(aet; Bolton 3-2 win on aggregate)
Bolton Wanderers, the one First Division side with Wembley experience this season, are going back to the scene of their Coca-Cola Cup final defeat by Liverpool, but this time to play Reading for the right to step up into the Premier League.
A night of passion and excitement at Burnden Park saw them overturn a one-goal deficit from the first leg with two goals from John McGinlay, one at the end of the first half of normal time and the decider four minutes into the second period of extra time.
Feelings ran high in this war of the Wanderers, with a scuffle even breaking out in the radio box when a supporter objected to a West Midlands broadcaster's opinion that McGinlay should have been sent off after a clash in which he appeared to throw a punch at David Kelly. Fortunate he might have been after that incident, but McGinlay was undoubtedly the dominant figure of the night.
Although a commendably positive battle plan saw all four of the strikers Bruce Rioch has mixed and matched this season on the field at the same time for an hour of the match, and all made their contributions, it was McGinlay who had the sharpness to decide a furious tie.
It was fitting, too, that Jason McAteer was the provider of the first goal. Left to patrol the middle of the field virtually on his own, he showed the precise touch to complement his boundless energy when he chipped the ball into McGinlay's path in the 44th minute. The Scot's right-footed shot, over and beyond Mike Stowell, did the rest.
Owen Coyle, a peripheral figure for Bolton this season, worked just as hard as McAteer, and there can be no higher praise than that on the night, while Mixu Paatelainen, the butt of much of the crowd's frustration during the side's stumbles over the last few weeks, twice had headers cleared off the line.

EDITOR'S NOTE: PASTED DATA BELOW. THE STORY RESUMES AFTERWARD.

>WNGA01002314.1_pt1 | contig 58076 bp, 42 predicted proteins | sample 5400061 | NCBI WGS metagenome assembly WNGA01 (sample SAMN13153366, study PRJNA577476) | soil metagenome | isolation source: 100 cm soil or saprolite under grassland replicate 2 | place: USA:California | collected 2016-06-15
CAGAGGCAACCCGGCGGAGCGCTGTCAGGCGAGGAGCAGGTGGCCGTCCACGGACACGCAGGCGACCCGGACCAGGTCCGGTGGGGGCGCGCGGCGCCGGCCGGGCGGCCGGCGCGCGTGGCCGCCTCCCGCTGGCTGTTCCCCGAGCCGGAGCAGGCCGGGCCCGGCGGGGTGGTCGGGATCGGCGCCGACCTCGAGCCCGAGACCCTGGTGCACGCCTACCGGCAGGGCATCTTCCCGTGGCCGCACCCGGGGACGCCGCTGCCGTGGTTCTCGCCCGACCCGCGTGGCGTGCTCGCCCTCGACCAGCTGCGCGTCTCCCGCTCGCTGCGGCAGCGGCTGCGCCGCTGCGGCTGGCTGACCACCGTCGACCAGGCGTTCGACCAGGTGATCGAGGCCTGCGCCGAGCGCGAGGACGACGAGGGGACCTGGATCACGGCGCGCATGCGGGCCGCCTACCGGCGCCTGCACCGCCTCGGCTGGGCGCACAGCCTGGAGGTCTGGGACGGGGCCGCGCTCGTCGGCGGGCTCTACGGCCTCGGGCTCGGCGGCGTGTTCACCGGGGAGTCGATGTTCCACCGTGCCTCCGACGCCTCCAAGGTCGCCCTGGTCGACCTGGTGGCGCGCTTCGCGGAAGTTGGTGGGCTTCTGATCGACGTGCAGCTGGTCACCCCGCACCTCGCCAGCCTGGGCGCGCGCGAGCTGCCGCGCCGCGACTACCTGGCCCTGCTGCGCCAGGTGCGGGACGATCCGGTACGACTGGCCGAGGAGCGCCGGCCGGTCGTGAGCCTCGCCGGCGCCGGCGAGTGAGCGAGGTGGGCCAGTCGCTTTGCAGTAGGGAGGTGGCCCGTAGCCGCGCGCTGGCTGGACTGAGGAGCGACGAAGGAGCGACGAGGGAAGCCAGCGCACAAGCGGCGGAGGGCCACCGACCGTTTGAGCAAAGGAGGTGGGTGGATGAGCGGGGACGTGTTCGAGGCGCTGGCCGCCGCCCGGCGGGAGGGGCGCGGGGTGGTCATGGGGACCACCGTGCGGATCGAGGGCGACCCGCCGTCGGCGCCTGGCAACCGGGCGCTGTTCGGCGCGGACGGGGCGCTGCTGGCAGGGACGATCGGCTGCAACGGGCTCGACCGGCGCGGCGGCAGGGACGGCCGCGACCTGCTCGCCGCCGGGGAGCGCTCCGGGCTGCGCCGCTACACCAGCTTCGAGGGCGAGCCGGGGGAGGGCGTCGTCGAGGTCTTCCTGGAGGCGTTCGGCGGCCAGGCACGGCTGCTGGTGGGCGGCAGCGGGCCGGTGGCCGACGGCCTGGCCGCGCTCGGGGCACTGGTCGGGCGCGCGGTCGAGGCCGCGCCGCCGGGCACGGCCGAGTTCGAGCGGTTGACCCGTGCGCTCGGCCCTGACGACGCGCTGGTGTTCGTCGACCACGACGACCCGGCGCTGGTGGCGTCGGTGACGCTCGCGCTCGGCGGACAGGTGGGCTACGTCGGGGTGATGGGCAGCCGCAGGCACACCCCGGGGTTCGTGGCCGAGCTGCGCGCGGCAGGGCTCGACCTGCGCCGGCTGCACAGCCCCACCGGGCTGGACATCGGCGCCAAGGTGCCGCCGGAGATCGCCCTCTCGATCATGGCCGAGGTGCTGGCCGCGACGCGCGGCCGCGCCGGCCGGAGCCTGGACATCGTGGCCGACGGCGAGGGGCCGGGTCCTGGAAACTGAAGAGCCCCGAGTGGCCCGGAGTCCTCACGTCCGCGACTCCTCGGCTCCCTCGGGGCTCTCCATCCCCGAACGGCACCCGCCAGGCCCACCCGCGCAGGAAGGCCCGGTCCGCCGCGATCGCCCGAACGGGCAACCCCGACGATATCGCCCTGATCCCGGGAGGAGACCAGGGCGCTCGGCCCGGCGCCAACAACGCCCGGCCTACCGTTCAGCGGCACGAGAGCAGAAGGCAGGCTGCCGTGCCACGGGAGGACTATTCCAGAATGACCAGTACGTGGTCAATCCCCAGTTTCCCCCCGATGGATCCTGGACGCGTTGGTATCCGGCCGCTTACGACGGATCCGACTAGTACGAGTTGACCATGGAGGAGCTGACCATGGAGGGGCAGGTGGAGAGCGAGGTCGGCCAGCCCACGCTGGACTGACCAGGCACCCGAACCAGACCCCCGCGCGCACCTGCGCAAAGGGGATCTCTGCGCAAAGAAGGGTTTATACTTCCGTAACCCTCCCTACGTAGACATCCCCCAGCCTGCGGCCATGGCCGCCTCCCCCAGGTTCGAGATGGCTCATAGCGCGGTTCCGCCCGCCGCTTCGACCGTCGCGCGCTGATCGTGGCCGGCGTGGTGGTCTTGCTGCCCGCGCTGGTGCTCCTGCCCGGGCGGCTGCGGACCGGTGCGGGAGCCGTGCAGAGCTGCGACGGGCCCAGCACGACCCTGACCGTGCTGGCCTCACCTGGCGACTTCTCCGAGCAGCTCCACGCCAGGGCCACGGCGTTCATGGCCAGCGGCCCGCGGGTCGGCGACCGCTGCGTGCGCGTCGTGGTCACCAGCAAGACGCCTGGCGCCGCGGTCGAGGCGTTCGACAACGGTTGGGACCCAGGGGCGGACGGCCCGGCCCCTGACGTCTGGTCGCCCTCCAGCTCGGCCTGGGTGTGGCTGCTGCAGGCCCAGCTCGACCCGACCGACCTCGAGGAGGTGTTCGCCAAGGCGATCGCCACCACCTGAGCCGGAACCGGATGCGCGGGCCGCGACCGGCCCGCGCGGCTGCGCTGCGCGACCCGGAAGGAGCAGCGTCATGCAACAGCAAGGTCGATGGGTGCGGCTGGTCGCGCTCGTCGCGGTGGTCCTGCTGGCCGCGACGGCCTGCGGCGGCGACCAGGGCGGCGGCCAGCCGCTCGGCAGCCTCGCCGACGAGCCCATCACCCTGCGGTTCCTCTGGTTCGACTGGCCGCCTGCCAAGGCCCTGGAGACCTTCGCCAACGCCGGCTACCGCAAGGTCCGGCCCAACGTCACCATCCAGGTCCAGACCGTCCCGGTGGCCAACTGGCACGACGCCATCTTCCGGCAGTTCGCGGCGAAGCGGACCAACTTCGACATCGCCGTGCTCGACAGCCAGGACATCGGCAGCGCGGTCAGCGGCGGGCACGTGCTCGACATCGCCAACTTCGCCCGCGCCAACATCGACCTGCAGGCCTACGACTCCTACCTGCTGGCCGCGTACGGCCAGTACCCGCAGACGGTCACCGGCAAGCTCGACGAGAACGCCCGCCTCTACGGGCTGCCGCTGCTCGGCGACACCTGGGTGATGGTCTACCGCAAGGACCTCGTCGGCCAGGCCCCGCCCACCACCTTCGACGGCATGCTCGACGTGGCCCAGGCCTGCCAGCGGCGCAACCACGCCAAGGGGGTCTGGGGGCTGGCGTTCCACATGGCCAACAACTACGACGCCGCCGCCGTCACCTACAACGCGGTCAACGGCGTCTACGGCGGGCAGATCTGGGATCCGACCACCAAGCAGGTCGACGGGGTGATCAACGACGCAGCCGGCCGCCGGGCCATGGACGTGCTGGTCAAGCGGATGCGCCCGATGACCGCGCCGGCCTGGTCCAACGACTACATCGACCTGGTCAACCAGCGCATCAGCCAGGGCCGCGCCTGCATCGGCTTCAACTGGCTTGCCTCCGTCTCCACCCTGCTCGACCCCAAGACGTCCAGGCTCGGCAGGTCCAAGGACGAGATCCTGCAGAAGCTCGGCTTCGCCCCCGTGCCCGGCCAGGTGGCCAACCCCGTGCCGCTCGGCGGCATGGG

Perhaps the most unlikely hero was Fabian de Freitas, a Rioch signing who has so far done little to win over the Burnden faithful. His forceful running, however, did much to maintain the momentum when Bolton, deprived of key players in David Lee and Alan Stubbs by injuries during the match, could have lost their shape and coherence.
De Freitas had his golden moment after 109 minutes of almost unbroken frantic action, just as it was looking as though Bolton would need the away-goals rule to give them a precarious route to the final. De Freitas turned away from his marker, Mark Venus, on the right and whipped over a low cross that Peter Shirtliff could only tee up for McGinlay.
Wolves mounted desperate late pressure but it was Bolton's night and they will go to Wembley on 29 May feeling like a side with Premiership credentials.
"It's great for the club and the players that they are going back back to Wembley for the second time this season," said Rioch, who dismissed speculation linking him with Manchester City. "But we haven't done anything yet apart from get there."
Bolton Wanderers (4-3-3): Branagan; Green, Bergsson, Stubbs (Dreyer, 71), Phillips; Lee (De Freitas, 60), McAteer, Alan Thompson; McGinlay, Coyle, Paatelainen. Substitute not used: Shilton (gk).
Wolverhampton Wanderers (4-4-2): Stowell; Andy Thompson, Shirtliff, Richards, Venus; Goodman, Rankine, Cowans, Dennison (Wright, 101); Kelly, Bull. Substitutes not used: Law, Jones (gk).
Referee: S Dunn (Bristol).Reuse content